Isiah Thomas: The Necessary Evil Villain of the Dream TeamBasketball, Oympics, The Fam — By The Fam on June 16, 2012 at 1:01 pm
Every good drama or action story needs a great villian. The fortitude, courage and charisma of the hero is measured by the degree of difficulty needed to vanquish the bad guys. Without Lex Luthor, Superman is just a cross-dresser running around in tights and a goofy cape.
This is why I submit that Isiah was, in his absence, an important facet in the success of the Dream Team. The documentary emphasized how good the chemistry and comaraderie was with the other players. Any dime store psychiatrist will tell you that this is partially because they all bonded over vanquishing a common enemy. The Dream Team’s first victory was not over Cuba; it was over Isiah. Even if it went unspoken, all of the players who had borne the brunt of the Bad Boys’ tactics could take delicious revenge and revel over Isiah’s banishment. It wouldn’t surprise me if, at one of their legendary all-night card games, Michael or Scottie would look at an empty chair and say, “Your turn, Isiah. Oh. My Bad,” and the whole table busts out in laughter.
And without Isiah Lord Thomas III, the NBA of the mid – late 80’s and the Dream Team would have been a great deal less interesting. This post does not serve to defend Isiah’s actions as the leader of the Bad Boys. I just want to provide an explanation from another perspective. Okay, it’s 1987. Let’s say that you’re Isiah or Coach Daly and you look at your roster in comparison to the defending champion Lakers, the star-studded Celtics and the rising Bulls featuring Micheal Jeffrey Jordan. What would you do? That’s right. Slow the game down, play tough defense, hit the boards, allow no layups or dunks and foul with a purpose. (For you young folks out there, the NBA back then allowed hand checking and there was no such thing as flagrant fouls which carried stiffer penalties. The Bad Boy Pistons were the catalyst for these rule changes.)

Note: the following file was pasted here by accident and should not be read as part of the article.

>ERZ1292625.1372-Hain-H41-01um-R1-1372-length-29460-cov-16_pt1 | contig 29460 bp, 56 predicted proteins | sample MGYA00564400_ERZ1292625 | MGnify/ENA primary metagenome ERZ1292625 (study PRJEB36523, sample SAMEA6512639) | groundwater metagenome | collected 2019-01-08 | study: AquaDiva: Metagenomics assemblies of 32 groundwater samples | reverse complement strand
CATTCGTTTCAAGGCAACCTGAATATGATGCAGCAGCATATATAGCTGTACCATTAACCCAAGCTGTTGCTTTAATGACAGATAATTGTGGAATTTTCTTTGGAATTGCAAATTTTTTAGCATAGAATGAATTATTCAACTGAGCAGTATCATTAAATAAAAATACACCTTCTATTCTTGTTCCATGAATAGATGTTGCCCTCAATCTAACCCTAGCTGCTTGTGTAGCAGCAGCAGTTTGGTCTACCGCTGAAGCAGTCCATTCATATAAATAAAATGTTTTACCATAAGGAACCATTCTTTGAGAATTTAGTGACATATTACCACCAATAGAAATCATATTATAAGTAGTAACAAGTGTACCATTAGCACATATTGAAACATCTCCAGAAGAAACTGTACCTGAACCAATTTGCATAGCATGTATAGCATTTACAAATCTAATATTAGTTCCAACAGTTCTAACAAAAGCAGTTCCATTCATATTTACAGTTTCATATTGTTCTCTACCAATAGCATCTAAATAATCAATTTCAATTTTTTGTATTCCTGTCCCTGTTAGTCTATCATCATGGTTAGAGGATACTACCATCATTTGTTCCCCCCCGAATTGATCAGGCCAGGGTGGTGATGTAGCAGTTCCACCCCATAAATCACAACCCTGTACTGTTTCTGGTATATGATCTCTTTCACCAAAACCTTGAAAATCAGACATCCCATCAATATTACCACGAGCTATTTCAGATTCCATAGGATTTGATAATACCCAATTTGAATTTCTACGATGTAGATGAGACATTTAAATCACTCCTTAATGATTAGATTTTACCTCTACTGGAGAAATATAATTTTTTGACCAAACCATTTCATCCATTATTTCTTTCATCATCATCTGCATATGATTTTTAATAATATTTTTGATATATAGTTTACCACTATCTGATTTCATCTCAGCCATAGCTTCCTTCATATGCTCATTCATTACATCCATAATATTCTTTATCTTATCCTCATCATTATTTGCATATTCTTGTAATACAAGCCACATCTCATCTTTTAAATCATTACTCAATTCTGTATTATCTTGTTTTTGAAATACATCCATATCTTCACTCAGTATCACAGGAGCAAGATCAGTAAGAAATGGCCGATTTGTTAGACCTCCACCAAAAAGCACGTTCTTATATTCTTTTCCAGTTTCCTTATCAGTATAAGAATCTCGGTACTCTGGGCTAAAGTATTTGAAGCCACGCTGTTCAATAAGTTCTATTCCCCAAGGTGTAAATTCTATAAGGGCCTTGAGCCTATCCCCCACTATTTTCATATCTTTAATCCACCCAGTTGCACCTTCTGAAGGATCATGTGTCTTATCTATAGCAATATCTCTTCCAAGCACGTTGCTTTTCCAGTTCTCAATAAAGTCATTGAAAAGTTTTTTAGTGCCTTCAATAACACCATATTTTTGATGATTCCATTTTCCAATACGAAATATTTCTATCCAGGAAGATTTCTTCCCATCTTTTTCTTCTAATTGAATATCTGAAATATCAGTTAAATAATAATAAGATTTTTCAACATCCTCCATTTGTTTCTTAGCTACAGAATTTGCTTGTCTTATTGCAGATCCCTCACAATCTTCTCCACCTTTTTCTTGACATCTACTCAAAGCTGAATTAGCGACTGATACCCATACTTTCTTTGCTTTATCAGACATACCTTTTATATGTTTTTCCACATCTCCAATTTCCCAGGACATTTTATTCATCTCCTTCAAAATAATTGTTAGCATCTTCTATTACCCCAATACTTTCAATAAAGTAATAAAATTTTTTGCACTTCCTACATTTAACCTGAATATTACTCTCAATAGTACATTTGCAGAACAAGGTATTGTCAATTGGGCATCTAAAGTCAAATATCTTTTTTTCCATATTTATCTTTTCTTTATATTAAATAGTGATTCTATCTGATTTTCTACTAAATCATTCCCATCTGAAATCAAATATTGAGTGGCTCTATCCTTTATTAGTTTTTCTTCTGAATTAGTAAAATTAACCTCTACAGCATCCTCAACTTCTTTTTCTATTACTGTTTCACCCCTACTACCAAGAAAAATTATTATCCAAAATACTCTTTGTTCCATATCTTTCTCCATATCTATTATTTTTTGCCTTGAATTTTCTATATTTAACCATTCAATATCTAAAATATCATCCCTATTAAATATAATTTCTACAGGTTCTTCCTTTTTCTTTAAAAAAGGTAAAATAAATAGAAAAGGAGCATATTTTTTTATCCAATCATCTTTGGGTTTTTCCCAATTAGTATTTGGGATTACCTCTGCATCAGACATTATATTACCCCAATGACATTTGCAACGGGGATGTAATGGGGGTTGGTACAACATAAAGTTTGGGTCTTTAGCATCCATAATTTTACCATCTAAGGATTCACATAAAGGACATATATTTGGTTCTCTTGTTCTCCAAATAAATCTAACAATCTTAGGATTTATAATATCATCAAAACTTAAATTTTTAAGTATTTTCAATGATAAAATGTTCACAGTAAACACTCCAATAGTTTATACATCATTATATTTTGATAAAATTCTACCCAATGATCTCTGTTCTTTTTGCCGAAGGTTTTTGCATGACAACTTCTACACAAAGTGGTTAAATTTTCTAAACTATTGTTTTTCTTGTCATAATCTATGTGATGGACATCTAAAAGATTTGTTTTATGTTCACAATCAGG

Say what you want about them, but you can’t deny that the strategy worked. In 1988, they ended Boston’s run of four straight Eastern Conference Championships. (It would be 20 years before the Celtics went to the Finals again.) In 1989, they squashed the Lakers’ bid for a three-peat. (The Lakers would go 12 years without a title.) And in 1989 and 1990, they beat the stuffing out of Michael and the Bulls, delaying their inevitable championship run. The Pistons 1989 playoff obliteration of the Celtics, Bulls and Lakers is the strongest run of all-time.
So, Isiah had to wear the black hat. Mr. Thomas was comfortable in the villian role, and it’s not hard to understand why. Thanks to “Hoop Dreams,” we know that he got up at 5 A.M., left the mean streets of Chicago’s infamous South Side and was bused to the suburbs to play for the no-nonsense coach Ping. Then, at college, he played for Robert Montgomery Knight. From there, it was onto the NBA and Chuck Daly. Three successful coaches, but they aren’t exactly the Boy Scouts.
Of course, at the end of any good drama or action story, the villian has to get what’s coming to him. Isiah terminated the two most popular teams in NBA history and knocked Magic and Bird off the stage before the league or fans were ready for them to exit. In addition, he played the role of a mafia chief and ordered “hits” on Michael, Scottie and Horace when they weren’t quite ready to fight back. The stage was set for the ultimate payback. Isiah was banned from his well-earned spot on the Dream Team by the other players.
I’m sure Isiah was disappointed, but I’ll bet he shed no tears. He had a job to do and he did it. In a 20-year period when the Celtics, Lakers and Bulls were hogging all the rings, he burst through and got two of them with a lesser supporting cast. The rules at the time allowed for an aggressive style of play. Is that his fault? I’d wager that if the other option was having those guys as friends, making the Dream Team and having no rings, he would not have changed a thing.